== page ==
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D&D’s 40th Anniversary: Words to Celebrate, Part Two

In Search of the Unknown; TSR, Inc.It’s hard to believe that Dungeons & Dragons is celebrating its 40th anniversary this week! To help commemorate this most glorious occasion, we asked several folk who are working in or who have worked in the RPG industry to share their memories of the game with us. Come see how they answered four questions we posed in part two of this two-part celebratory series.

Wolfgang Baur

What was the first edition of D&D you played?

Wolfgang: I played the blue box with my sister and a neighbor, and later tried it out on my parents (they didn’t quite get it, but seemed to sense my enthusiasm for it). I was a DM from the start, and really only got to play an adventurer a year later.

What’s your favorite piece of crunch, fluff, art, or text from that edition?

Wolfgang: It’s impossible to pick from the blue box, but my favorite art from that edition is the cover of B1 In Search of the Unknown. I loved the adventure by Mike Carr, and I think the simple sense of newness and exploration was what drew me into the game. It’s impossible to capture that wonder in a bottle, but exploration and strange sights have remained my favorite parts of D&D. Dave Sutherland and Trampier were the defining artists of my first impression.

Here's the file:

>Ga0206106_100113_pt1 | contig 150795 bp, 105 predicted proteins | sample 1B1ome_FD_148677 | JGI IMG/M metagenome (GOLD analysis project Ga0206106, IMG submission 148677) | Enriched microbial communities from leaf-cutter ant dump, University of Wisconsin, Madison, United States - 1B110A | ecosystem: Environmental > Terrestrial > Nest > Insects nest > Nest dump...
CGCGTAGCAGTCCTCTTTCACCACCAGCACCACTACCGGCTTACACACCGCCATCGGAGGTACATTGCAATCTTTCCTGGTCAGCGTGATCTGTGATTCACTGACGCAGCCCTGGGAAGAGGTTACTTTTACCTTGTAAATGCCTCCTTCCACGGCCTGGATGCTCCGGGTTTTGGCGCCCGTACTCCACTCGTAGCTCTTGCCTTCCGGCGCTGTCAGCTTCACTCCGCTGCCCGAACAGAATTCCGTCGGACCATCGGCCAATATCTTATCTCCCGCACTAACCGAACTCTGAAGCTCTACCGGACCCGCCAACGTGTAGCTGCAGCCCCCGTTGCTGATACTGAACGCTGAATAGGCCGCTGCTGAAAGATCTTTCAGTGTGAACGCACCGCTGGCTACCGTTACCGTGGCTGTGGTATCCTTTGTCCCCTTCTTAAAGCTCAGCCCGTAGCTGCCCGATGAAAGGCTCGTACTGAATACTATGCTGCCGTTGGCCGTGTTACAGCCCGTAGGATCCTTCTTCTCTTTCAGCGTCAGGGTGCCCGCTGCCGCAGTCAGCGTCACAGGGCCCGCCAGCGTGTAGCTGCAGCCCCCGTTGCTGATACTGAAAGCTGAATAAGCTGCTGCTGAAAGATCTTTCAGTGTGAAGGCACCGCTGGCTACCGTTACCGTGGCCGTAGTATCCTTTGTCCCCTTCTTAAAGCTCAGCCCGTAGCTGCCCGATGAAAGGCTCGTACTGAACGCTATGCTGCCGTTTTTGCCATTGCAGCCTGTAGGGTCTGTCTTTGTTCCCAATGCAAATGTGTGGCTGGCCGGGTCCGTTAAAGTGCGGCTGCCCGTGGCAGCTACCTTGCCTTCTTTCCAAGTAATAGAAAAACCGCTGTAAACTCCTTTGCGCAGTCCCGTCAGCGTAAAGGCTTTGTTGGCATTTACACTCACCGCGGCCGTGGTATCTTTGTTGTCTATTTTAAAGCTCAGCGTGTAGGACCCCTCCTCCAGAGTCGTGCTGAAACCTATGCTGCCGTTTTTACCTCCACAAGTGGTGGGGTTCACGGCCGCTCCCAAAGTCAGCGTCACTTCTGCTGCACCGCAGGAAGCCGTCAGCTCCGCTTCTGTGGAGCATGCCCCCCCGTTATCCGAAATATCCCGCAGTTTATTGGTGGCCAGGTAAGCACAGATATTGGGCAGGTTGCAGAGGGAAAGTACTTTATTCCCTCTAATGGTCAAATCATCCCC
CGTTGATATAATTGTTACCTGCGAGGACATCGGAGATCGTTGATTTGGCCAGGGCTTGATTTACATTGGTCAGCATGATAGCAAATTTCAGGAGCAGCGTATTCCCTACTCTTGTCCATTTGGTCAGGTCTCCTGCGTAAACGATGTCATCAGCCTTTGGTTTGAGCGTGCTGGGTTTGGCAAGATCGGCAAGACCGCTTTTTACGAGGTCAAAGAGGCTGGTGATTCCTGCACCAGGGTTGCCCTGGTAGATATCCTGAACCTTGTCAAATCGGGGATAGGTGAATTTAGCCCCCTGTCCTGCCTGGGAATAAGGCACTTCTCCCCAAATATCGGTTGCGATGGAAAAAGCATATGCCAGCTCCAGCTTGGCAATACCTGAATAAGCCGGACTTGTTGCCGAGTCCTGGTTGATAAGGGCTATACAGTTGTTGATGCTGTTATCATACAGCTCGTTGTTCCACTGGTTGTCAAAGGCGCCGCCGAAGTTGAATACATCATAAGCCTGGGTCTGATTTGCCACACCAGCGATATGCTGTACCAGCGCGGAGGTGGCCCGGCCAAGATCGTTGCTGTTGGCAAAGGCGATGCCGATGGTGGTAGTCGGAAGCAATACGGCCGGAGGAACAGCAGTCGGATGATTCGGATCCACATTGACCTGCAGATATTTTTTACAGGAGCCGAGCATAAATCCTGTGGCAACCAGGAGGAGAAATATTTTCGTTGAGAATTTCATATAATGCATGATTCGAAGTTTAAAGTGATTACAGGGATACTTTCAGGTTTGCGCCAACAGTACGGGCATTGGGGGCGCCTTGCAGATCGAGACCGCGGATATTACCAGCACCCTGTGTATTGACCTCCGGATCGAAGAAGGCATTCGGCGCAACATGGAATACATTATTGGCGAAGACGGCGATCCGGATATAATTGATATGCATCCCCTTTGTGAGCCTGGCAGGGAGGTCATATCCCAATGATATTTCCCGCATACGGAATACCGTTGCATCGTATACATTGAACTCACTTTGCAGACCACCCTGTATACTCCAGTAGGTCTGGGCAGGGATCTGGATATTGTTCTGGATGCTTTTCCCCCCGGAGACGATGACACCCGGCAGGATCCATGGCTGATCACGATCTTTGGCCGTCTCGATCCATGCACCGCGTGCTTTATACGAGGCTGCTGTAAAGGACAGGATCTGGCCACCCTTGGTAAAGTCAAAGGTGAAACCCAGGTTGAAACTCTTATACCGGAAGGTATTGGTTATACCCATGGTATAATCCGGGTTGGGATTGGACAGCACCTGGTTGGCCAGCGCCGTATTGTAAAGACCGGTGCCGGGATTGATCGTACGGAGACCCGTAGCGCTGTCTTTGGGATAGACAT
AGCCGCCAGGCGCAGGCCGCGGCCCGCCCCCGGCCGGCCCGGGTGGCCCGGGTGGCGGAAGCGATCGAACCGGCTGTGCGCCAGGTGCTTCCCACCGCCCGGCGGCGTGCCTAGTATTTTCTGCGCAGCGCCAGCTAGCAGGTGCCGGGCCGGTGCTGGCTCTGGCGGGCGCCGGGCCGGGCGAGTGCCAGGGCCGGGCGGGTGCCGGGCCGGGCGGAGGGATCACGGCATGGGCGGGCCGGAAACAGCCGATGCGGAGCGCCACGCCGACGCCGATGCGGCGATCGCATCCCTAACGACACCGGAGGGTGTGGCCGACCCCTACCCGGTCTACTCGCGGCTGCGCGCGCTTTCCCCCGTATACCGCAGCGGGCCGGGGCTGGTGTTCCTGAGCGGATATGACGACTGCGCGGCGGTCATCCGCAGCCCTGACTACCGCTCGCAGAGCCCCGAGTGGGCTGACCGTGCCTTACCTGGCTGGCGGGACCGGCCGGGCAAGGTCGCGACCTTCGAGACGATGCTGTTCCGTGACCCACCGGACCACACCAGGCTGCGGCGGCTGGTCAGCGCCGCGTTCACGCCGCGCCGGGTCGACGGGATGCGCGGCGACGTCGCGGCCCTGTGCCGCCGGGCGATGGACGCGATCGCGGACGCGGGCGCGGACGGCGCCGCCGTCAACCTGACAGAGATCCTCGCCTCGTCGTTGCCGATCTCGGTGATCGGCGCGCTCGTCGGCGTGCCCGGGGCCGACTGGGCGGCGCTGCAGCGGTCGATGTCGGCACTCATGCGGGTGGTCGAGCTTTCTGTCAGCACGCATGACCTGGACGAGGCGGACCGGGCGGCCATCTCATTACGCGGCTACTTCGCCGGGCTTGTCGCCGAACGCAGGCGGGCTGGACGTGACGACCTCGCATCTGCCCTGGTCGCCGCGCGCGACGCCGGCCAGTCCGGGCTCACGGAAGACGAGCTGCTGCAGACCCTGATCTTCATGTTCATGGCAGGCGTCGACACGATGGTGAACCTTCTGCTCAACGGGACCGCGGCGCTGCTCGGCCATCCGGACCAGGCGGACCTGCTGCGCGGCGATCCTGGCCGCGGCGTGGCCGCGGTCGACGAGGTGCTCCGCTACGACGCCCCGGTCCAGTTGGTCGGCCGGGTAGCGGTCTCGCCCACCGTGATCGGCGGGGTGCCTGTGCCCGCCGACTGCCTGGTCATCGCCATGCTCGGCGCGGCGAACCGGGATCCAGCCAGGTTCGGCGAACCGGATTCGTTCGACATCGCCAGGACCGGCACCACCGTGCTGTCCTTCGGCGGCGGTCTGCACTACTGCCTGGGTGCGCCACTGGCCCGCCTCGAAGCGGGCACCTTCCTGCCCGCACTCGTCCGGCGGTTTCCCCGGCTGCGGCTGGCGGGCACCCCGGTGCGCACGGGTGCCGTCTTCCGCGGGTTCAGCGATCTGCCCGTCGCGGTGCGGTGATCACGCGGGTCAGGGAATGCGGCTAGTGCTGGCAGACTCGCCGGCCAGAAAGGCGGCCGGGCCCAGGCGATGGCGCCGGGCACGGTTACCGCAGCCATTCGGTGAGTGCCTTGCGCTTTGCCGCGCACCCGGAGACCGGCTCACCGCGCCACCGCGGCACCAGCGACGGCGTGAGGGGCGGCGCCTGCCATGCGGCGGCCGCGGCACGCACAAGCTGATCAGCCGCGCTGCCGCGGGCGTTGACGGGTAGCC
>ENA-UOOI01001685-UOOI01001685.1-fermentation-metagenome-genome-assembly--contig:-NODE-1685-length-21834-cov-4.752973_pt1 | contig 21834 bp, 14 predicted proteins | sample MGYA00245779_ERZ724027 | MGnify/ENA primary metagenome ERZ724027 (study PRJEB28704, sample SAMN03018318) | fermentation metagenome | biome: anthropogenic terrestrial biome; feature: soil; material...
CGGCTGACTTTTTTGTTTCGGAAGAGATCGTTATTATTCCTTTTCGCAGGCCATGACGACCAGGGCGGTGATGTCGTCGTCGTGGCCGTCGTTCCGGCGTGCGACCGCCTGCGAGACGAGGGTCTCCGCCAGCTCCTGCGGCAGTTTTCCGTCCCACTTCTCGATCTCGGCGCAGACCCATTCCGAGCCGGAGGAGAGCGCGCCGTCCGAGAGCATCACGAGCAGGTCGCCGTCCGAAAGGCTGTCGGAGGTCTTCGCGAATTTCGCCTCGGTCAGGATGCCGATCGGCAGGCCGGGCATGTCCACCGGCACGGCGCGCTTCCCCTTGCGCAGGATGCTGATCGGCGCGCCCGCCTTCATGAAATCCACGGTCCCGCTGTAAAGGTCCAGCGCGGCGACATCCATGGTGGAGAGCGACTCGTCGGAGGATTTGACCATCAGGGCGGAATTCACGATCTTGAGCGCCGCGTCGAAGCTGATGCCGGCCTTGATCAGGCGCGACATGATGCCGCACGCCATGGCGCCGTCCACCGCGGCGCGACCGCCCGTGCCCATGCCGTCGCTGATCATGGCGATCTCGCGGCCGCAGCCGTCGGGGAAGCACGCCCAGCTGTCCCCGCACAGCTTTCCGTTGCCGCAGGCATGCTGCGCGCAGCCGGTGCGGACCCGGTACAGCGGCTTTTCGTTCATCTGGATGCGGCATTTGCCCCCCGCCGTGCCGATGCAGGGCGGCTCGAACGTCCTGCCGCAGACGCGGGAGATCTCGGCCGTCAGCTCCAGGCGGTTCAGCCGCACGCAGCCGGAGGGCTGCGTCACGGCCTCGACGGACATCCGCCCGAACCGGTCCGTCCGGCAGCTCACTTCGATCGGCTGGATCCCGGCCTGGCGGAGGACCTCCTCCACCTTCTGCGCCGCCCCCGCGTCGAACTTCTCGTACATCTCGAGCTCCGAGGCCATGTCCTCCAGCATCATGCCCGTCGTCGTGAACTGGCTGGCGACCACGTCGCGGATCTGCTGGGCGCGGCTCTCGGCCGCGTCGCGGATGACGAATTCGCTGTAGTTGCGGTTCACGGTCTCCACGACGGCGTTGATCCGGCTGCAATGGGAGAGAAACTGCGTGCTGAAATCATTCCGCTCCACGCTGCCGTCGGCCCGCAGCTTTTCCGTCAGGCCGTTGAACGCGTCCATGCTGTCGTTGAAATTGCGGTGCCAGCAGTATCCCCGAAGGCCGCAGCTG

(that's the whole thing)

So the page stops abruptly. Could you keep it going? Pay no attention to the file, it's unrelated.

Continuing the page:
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D&D’s 40th Anniversary: Words to Celebrate, Part One

In Search of Adventure; TSR, Inc.It’s hard to believe that Dungeons & Dragons is celebrating its 40th anniversary today! To help commemorate this most glorious occasion, we asked several folk who are working in or who have worked in the RPG industry to share their memories of the game with us. Come see how they answered four questions we posed in part one of this two-part celebratory series.

David “Zeb” Cook

What was the first edition of D&D you played?

“Zeb”: The first edition of D&D I played was the original white box (not the woodgrain box, though). Actually at first I think I was playing from bad photocopies. That was back in about 1974-1975, I think, definitely when I was in college. Eventually I found a copy of the box (and had the money to buy it!) at a local campus bookstore. It’s a classic early adopter story for D&D.